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The Cane Corso is an Italian dog breed that has been long valued in Italy as a companion, guardian and hunter. It is a muscular and large-boned breed, radiating a noble, majestic, and powerful presence. The Cane Corso received official AKC breed status in 2010.
The Cane Corso is a medium- to large-sized, robust dog. It has a broad head with a square muzzle that is as wide as it is long, giving the Cane Corso superior bite strength. Its coat is dense and coarse, usually in black, light or dark shades of gray, or in light or dark shades of fawn, red, or brindle. White patches are common, and are accepted by the AKC on the chest, toes, chin, and nose.
The average height of a Cane Corso ranges from 24 to 27 inches tall, with males at the higher end of the spectrum and females at the lower. Weight is anywhere from 88 to 110 lbs.
The ears of a Cane Corso are naturally dropped forward, though it is the preference of breeders to crop the ears into small, equilateral triangles that stand upright. Breeders also typically dock the tails of Cane Corsos.
The biggest factor in a Cane Corso’s temperament is that one should never be fearful, as this would go against the natural instincts of a guard dog. The Cane Corso is reserved and confident, territorial, and keenly alert to its surroundings. It tends to be a quiet breed, indifferent to others approaching unless a real threat is perceived.
Always eager to please, it is also easy to obedience train. It forms a strong bond with its primary owners and is very protective over them. However, don’t be fooled by the Cane Corso’s guard dog instincts, it is docile and loving with its owners, and affectionate with children and families.
The Cane Corso is quite simple to care for. As a short haired breed, it does not require much grooming; just a bath and a brush now and then. Shedding is minimal. It is also flexible when it comes to living arrangements as the Cane Corso can settle just as happily into apartment dwelling as outdoor living. If left outdoors, adequate shelter needs to be provided. If dwelling in an apartment, owners need to make sure to provide enough daily exercise. The Cane Corso can make excellent jogging companions, but for daily exercise needs it need at least one long, brisk walk.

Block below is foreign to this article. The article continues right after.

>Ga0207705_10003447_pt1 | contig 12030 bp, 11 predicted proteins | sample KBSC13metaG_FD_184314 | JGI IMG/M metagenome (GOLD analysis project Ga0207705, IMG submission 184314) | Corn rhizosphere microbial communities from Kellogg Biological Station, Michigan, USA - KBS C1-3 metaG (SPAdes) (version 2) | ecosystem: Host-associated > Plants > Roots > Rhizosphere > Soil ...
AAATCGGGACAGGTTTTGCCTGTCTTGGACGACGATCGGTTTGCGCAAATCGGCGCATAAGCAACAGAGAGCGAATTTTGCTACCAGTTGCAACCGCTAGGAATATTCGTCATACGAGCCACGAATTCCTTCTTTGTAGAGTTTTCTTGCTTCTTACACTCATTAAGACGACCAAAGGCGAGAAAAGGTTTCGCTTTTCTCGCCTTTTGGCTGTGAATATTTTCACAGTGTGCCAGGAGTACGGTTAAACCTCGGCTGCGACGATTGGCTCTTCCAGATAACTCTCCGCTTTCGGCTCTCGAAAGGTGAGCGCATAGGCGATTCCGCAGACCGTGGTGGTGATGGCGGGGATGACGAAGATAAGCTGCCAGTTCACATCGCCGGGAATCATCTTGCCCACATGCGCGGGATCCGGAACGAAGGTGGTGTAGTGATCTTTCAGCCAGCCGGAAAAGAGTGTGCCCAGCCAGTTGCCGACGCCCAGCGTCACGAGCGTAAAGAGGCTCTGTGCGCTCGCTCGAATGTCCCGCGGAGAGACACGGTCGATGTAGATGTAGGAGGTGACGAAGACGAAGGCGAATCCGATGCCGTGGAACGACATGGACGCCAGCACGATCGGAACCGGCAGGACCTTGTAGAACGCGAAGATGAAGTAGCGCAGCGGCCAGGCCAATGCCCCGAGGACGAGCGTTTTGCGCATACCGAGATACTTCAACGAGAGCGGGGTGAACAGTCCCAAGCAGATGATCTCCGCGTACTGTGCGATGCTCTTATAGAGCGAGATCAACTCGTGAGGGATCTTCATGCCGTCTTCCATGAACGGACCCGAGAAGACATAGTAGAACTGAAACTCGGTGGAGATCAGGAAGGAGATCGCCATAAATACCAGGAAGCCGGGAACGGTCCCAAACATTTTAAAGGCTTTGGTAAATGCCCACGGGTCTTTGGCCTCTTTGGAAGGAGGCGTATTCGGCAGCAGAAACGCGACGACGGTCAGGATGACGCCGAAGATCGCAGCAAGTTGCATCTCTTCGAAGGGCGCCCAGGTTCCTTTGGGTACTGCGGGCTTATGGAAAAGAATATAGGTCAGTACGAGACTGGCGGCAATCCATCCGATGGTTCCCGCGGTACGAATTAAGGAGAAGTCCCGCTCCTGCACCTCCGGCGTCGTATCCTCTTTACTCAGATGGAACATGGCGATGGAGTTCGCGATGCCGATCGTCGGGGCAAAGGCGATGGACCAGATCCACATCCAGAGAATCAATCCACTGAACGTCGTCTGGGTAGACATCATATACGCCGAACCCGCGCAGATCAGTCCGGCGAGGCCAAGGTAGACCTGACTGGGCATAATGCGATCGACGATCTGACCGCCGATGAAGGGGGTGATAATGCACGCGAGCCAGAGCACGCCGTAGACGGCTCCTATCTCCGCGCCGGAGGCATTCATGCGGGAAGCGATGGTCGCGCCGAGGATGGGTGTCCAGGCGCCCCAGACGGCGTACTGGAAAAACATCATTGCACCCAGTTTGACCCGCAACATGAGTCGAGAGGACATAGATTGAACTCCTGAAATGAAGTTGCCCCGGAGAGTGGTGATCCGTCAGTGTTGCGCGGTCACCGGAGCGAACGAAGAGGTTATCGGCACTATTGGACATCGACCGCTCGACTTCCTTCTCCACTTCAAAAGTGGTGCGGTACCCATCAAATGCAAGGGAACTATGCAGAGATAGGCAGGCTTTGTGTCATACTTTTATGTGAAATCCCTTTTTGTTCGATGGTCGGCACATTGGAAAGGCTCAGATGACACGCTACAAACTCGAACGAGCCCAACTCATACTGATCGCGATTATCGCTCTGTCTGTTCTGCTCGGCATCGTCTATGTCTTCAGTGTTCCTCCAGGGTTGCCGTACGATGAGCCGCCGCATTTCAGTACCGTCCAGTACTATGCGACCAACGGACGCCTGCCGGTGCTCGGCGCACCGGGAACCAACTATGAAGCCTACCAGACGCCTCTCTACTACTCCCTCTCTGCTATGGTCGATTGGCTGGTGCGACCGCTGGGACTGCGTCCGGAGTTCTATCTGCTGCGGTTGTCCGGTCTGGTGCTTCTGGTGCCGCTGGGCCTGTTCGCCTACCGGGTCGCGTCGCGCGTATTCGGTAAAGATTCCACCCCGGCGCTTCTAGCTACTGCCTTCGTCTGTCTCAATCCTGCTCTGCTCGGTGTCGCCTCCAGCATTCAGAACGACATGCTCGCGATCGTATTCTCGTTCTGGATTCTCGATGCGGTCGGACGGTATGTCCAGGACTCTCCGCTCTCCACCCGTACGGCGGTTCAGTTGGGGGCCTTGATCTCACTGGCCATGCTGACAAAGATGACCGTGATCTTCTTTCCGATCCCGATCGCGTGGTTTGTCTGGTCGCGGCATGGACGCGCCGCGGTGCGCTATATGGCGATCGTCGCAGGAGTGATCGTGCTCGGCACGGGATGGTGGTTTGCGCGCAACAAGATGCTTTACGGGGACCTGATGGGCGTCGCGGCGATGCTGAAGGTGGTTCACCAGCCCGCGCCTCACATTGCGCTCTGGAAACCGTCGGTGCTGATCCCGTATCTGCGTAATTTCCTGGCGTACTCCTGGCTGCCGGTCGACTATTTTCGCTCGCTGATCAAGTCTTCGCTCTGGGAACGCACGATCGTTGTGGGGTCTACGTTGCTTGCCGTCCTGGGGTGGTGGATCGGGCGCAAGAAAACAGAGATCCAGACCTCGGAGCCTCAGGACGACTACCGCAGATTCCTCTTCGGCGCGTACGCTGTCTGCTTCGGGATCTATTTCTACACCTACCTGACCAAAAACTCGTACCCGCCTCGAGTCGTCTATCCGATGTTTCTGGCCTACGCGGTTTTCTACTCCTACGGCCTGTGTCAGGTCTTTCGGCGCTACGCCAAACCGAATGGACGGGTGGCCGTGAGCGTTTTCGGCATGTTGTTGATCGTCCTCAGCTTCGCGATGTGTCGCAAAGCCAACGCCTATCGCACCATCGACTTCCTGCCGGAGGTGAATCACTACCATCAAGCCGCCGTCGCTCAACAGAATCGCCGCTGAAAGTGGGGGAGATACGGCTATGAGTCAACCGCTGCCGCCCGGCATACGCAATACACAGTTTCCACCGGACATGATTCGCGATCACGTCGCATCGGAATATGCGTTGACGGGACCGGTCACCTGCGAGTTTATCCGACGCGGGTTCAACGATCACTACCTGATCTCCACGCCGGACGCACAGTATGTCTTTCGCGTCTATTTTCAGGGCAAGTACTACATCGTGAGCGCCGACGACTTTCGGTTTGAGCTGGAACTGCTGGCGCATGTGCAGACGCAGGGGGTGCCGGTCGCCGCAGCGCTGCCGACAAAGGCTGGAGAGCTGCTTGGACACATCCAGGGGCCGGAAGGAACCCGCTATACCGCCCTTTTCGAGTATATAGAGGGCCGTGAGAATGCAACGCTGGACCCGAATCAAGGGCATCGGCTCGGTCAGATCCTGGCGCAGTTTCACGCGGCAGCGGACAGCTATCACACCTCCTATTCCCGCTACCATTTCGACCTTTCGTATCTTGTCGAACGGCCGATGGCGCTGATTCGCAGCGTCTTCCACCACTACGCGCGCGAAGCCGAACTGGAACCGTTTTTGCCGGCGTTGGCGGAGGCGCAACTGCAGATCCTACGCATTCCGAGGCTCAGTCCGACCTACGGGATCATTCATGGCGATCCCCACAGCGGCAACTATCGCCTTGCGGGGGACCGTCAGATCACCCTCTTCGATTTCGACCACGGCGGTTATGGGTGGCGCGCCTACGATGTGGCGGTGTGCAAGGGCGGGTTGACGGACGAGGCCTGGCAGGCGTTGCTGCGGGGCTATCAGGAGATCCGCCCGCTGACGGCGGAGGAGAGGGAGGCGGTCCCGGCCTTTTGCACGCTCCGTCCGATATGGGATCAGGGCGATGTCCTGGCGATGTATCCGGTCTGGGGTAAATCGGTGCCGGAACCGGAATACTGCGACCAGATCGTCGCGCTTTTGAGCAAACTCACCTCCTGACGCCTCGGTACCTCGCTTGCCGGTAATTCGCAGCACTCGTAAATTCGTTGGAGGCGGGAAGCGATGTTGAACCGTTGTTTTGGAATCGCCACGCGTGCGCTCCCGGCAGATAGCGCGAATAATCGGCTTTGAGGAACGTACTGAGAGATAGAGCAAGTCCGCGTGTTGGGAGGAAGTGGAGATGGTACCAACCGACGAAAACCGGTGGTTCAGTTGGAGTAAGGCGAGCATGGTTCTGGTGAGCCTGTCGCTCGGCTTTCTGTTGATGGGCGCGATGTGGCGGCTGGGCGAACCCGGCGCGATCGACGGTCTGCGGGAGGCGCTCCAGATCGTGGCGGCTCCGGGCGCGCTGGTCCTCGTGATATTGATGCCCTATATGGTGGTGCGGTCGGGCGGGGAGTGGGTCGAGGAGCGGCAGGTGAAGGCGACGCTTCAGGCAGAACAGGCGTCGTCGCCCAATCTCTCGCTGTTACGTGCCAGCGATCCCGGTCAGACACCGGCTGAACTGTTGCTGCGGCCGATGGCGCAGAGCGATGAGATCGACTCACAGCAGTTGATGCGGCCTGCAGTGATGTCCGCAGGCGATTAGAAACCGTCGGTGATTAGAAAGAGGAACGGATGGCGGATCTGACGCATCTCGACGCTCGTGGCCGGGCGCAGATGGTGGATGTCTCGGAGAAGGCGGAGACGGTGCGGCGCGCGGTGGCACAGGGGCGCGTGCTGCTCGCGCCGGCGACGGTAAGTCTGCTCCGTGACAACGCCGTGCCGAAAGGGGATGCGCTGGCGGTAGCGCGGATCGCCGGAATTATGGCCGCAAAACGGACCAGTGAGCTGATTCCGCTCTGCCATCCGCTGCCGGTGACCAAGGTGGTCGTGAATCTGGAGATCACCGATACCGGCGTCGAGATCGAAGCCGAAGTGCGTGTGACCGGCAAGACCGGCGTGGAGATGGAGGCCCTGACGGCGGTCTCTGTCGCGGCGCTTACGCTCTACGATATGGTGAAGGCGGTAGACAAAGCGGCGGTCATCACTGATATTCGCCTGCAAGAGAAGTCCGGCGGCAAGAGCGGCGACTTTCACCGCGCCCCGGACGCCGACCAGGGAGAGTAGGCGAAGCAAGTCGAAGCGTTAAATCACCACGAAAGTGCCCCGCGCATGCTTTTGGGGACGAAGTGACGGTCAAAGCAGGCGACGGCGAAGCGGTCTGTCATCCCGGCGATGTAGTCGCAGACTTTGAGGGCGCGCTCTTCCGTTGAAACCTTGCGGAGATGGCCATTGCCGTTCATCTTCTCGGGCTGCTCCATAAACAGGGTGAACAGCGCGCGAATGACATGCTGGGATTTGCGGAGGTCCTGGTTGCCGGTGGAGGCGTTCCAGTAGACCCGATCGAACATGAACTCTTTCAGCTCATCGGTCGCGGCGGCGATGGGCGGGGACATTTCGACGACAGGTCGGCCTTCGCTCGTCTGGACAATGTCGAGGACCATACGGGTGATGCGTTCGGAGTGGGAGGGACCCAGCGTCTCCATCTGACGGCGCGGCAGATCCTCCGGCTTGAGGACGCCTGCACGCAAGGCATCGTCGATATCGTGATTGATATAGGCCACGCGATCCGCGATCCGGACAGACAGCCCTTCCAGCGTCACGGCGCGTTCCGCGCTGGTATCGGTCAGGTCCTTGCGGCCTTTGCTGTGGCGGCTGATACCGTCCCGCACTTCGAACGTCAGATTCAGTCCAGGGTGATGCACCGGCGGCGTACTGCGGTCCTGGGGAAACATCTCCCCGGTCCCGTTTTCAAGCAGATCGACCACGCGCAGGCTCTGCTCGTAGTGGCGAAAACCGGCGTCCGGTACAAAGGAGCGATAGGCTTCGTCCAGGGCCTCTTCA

Life expectancy for a Cane Corso is 10 to 11 years. As a large and robust dog, it has the typical bone and joint problems of giant breeds. These can include hip dysplasia and degenerative joint disease. Providing proper nutrition and preventing obesity from occurring can help reduce the risk of degenerative joint disease. Hip dysplasia is more genetically based.
The Cane Corso descends from a Roman breed of dog that was once used in war. It is now one of two Italian "Mastiff" type breeds, along with the Neapolitan Mastiff, that descended from this war dog. The Cane Corso is the lighter version, and is more adept at hunting.
The breed was nearing extinction when it was rescued by enthusiasts in the 1970s. It was cross-bred with select breeds, and as a result is a very different looking Cane Corso than the pre-1970s Cane Corso.
It was brought to the U.S. in 1987 and has gained widespread popularity. The UKC recognized it as a breed under the name Cane Corso Italiano in 2008. The AKC then recognized it as the Cane Corso in 2010.
Turning in of the eyelids
Larger in size than normal
The term for the nostrils and muscles in the upper and lower lips of an animal; may also be used to describe a type of tool used to keep an animal from biting
The turning out of the eyelid
A condition in which growth and development are not up to normal standards
Indicates that an animal has a gentle nature
To cut an animal’s tail short; also used to indicate the space where the tail was
A type of animal who has a type of tawny or brown coat, usually streaked or spotted.